‘Fifty Shades Darker’ a little better but still dull, dumb

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Christian (Jamie Dornan) and Anastasia (Dakota Johnson) reunited in “Fifty Shades Darker.” | Universal Pictures

You’d think Anastasia Steele and Christian Grey would share a chuckle over the fact they both have porn star names.

You’d think Anastasia would ask the billionaire Christian how many houses he has, or what he does at work every day, or what gets him charged up (besides sex), or whether he has any interest in positively affecting the world around him.

You’d think Christian would try not to be rude to his business associates, the waiter, his girlfriend’s boss or just about anyone else he comes into contact with on a daily basis.

And my God, you’d think these two could talk about something other than the nature of their relationship and Christian’s past, the nature of their relationship and Christian’s past, and …

Well. You get it. You get how repetitive and narrow and shallow and uninteresting “Fifty Shades Darker” is — and yet it’s still a notch above the execrable original.

This is one good-looking, occasionally titillating, mostly soapy and dull snooze-fest.

When last we saw the once-shy Anastasia (Dakota Johnson, speaking in a mousy voice one level about a whisper) and her dominant partner Christian Grey (Jamie Dornan, all abs and little acting chops), Anastasia was leaving Christian because he had gone too far with the S and also the M in the S&M, and she was running for her life.

You go, girl!

Alas, E.L. James wrote three lurid, ridiculous, wildly popular erotic novels, and we’re getting three movies, so off we go with “Fifty Shades Darker,” to be followed by “Fifty Shades Freed” in 2018, and then we’ll ALL be freed of this glorified soap opera, which might have worked as a campy and/or super sexy limited mini-series on premium cable, but on the big screen comes across as a paper-thin, often tedious sex-o-drama.

It doesn’t take much for Christian to entice Anastasia into giving things another try. For the first time in Christian’s adult life, he’s willing to try to get beyond the contractual relationships he’s had with dozens of submissive young women before Anastasia. Why, he’ll even let her touch him!

What a guy.

This is one of the fundamental problems with the “Fifty Shades” movies: Christian’s a jerk. A boring, self-absorbed, hotheaded, narcissistic, selfish jerk, whose solution to nearly every situation is to throw money its way.

Or take off his pants.

Anna is a smart, ambitious, charming and pretty young woman in her early 20s trying to make her way in the world. OK, so the sex with Christian is pretty great; every once in a while, they get a little kinky while a sexy techno power ballad kicks in, or they get a little frisky at a restaurant or in an elevator. But Christian is such humorless dolt, such a boor AND a bore, one keeps hoping for Anna to roll her eyes, give him a peck on the cheek and say something like, “Let’s hook up once in a while, but I need something more. Like a person.”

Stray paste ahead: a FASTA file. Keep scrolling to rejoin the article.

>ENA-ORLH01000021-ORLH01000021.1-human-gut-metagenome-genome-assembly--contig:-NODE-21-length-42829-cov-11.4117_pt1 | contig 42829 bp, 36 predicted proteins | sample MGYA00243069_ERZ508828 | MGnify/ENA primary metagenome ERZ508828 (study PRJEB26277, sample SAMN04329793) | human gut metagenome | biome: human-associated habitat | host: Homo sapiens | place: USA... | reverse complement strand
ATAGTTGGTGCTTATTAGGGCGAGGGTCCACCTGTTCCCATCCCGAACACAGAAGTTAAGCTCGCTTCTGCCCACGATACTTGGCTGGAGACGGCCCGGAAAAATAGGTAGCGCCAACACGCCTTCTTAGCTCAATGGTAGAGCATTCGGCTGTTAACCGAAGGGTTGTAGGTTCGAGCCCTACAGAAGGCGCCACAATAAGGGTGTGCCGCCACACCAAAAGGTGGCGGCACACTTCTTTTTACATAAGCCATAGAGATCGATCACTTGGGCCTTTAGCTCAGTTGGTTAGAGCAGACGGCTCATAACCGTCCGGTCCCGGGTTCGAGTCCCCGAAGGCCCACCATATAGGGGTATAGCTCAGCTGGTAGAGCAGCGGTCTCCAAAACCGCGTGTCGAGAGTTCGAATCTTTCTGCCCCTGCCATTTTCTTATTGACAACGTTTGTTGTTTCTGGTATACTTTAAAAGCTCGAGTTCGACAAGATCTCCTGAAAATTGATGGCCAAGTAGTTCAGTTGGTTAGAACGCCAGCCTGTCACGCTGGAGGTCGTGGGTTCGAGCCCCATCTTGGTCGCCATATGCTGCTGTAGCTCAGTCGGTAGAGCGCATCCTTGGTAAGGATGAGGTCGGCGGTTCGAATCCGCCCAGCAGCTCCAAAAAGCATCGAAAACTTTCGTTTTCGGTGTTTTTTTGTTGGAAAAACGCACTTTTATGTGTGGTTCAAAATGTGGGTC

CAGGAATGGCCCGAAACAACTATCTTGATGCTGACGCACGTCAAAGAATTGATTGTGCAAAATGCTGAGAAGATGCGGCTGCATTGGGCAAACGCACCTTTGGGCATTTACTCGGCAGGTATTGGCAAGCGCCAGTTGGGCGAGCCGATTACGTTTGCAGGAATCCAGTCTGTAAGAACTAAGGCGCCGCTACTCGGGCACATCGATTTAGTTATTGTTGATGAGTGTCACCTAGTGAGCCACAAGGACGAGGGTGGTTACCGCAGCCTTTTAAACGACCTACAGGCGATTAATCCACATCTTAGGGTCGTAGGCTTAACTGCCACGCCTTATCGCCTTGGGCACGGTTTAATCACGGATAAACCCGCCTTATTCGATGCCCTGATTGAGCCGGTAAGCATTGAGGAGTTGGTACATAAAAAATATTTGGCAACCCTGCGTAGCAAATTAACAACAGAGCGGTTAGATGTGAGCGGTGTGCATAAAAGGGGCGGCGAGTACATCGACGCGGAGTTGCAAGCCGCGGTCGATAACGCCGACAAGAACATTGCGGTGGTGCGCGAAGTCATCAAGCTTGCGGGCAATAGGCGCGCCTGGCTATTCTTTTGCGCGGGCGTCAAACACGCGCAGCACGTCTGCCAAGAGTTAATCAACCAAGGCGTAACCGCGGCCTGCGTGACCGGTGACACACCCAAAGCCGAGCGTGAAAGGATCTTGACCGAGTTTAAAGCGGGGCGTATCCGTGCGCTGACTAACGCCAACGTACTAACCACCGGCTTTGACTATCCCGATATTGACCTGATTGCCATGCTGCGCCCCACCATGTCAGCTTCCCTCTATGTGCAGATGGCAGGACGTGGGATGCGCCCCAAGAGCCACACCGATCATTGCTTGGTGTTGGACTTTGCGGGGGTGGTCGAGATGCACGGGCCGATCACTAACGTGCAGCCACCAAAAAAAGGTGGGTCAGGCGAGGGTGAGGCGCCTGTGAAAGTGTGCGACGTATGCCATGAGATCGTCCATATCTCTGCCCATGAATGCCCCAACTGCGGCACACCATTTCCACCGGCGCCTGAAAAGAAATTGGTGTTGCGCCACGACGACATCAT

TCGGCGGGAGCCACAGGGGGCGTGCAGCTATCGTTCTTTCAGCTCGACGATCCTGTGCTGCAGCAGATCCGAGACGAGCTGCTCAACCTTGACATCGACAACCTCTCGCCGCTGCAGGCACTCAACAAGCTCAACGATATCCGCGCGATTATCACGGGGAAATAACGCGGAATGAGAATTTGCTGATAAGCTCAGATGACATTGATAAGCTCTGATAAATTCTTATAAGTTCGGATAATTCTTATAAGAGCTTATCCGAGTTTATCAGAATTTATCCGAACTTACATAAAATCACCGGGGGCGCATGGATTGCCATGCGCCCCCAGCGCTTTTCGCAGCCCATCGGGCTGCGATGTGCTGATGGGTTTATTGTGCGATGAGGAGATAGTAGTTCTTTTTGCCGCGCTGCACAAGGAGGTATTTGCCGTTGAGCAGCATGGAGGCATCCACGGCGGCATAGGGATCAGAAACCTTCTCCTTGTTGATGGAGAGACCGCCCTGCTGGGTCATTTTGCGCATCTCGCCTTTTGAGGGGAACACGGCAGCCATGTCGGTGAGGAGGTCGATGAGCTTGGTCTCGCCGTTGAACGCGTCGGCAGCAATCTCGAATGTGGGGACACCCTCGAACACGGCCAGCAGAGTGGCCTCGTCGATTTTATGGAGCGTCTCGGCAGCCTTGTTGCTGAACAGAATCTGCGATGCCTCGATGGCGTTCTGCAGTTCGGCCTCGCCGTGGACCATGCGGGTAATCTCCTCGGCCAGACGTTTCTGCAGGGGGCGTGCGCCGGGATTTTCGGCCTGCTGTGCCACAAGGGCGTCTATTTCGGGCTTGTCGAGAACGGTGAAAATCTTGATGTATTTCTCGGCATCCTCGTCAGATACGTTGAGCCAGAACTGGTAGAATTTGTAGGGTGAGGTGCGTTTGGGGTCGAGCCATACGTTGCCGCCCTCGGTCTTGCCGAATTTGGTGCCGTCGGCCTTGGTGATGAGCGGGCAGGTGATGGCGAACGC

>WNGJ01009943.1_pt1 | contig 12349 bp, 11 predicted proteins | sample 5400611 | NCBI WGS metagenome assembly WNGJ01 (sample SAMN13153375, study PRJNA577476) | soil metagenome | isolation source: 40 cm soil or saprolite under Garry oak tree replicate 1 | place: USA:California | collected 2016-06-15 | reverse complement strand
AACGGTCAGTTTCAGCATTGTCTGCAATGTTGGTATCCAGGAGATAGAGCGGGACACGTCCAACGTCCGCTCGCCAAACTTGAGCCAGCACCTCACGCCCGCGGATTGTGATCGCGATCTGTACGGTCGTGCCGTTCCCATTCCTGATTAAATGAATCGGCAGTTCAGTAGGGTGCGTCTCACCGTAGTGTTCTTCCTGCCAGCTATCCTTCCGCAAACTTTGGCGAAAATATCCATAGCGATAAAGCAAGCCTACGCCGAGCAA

The veteran director James Foley (whose resume includes “Glengarry Glen Ross,” multiple episodes of “House of Cards” and one of the greatest and mostly forgotten movies of the 1980s, “At Close Range”) takes over the reins from Sam Taylor-Johnson, and it’s an upgrade. “Fifty Shades Darker” is stylish and well edited, and yes, the bedroom gymnastics are creative and mildly erotic.

Ah, but the attempts at plot points feel arbitrary and representative of an old afternoon soap opera. The mentally unbalanced stalker (Bella Heathcote in a thankless role), the lecherous boss (an overacting Eric Johnson), the middle-aged bombshell (Kim Basinger, looking like she’d rather be somewhere else) who was Christian’s sexual mentor and is still obsessed with him; a helicopter crash that comes out of nowhere and is resolved in ludicrous fashion:

Yawn, yawn, yawn and yawn.

Pull down all Fifty Shades. This movie made me sleepy.


Universal Pictures presents a film directed by James Foley and written by Niall Leonard, based on the novel by E.L. James. Rated R (for strong erotic sexual content, some graphic nudity, and language). Running time: 118 minutes. Opens Friday at local theaters.

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